As a device, the smartphone as it typically and currently exists must also be understood as a technological counterpart to two key developments in the character of the Internet. The first of these developments is the rise of the social web (related to what some have termed “Web 2.0”), resulting from the shift of the Internet from a less structured and open realm, populated by a more distinctive demographic of creators and publishers, to a heavily colonized realm of mass participation, social networking and interaction, and sharing (which is dominated, shaped and policed by powerful companies such as Google, Facebook and Twitter).
The second and later of these developments is the rapid rise of the app. Our connection to the online world on our mobiles is now overwhelmingly dominated by the use of apps—chiefly within an environment established and managed by Google or Apple—rather than by mobile browsers.
The app represents a wider diffusion and greater immediacy of the connected realm into our lives. Rather than the more determined process of “going online” by opening a browser on our mobile devices, we are always connected through mobile apps. Being connected functions less as a purposeful action than as a continual state, part of the unconsidered and ubiquitous wallpaper of our contemporary existence. The app-based experience of the online world is localized, personalized and a continual background to our experience. The smartphone is a landmark development in the process that Marva Dawn has termed the “technologizing” of our intimacy and the “intimatizing” of our technology. Keeping all of this in mind is essential as we continue this conversation.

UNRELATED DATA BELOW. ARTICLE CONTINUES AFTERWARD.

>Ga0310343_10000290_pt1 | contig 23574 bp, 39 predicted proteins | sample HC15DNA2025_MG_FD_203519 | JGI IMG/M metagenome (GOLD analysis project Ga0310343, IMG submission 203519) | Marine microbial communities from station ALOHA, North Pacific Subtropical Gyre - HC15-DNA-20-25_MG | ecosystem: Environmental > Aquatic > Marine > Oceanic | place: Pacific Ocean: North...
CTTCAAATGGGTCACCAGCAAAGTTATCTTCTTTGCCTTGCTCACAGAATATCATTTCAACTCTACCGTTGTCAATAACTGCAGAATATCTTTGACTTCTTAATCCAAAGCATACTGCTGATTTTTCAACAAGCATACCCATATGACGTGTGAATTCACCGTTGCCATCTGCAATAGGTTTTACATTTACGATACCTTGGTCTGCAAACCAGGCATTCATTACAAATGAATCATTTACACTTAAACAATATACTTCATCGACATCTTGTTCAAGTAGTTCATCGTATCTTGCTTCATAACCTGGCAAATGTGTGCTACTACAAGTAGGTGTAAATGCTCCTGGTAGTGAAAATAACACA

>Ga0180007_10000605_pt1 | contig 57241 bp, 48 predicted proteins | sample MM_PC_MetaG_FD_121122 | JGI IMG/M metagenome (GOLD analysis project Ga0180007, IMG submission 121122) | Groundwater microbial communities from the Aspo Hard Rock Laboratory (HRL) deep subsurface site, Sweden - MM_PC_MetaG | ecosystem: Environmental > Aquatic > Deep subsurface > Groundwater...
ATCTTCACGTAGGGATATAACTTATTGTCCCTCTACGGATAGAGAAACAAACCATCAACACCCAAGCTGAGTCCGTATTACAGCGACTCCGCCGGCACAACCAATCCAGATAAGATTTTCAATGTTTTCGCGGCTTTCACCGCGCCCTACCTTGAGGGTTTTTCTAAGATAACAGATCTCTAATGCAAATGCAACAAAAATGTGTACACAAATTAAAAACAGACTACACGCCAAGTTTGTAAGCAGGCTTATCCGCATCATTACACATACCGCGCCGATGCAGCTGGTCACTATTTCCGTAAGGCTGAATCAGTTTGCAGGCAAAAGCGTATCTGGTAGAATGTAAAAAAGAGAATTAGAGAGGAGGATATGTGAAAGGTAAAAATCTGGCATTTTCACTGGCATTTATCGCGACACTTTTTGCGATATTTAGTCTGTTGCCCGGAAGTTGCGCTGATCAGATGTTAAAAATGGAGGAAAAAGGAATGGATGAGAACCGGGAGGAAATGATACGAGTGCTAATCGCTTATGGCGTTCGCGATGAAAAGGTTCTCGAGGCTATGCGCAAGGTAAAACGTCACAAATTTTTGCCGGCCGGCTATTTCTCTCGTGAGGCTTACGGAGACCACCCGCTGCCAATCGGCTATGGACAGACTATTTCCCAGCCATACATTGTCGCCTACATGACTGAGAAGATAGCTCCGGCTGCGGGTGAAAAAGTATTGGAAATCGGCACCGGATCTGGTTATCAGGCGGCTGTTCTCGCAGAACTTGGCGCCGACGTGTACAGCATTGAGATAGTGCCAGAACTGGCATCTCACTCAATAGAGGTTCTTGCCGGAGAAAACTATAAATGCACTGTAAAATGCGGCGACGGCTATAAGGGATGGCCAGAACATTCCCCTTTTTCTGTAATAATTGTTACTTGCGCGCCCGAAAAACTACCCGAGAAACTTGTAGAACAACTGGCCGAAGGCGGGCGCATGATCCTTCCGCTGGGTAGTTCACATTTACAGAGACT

Are Your Smartphone Habits Healthy?

If we are to assess whether our smartphone habits are healthy or not—and this is hardly a question that should be exclusive to young Christian adults!—perhaps a helpful place to start is by challenging the underlying cultural script that typically drives our adoption of new technologies. This script is one that rests heavily on choice and potential as such and the notion of freedom from (upon the removal of constraints, limitations and restrictions) and is much less attentive to the reality of freedom for—to our being liberated to become more fully and faithfully human in communion with God and each other.
The familiar cultural script is that more is typically better—more interactive, faster, more efficient, more connected, more fluid, more integrated, more social, more intimate, more inclusive, more “user-friendly”—and that the farther our limitations are rolled back, the freer we become. Yet many of us are rediscovering the truth of Edmund Burke’s dictum that many of the restraints upon us, and not merely our liberties, should be reckoned among our rights and the grounds of our freedom. Pursuing unguarded liberty with things puts us in very real danger of having those things “take liberties” with us (1 Corinthians 6:12). The loss of natural limitations often doesn’t leave us better off, and many struggle to re-establish these broken barriers in the far less certain form of sanity-restoring disciplines.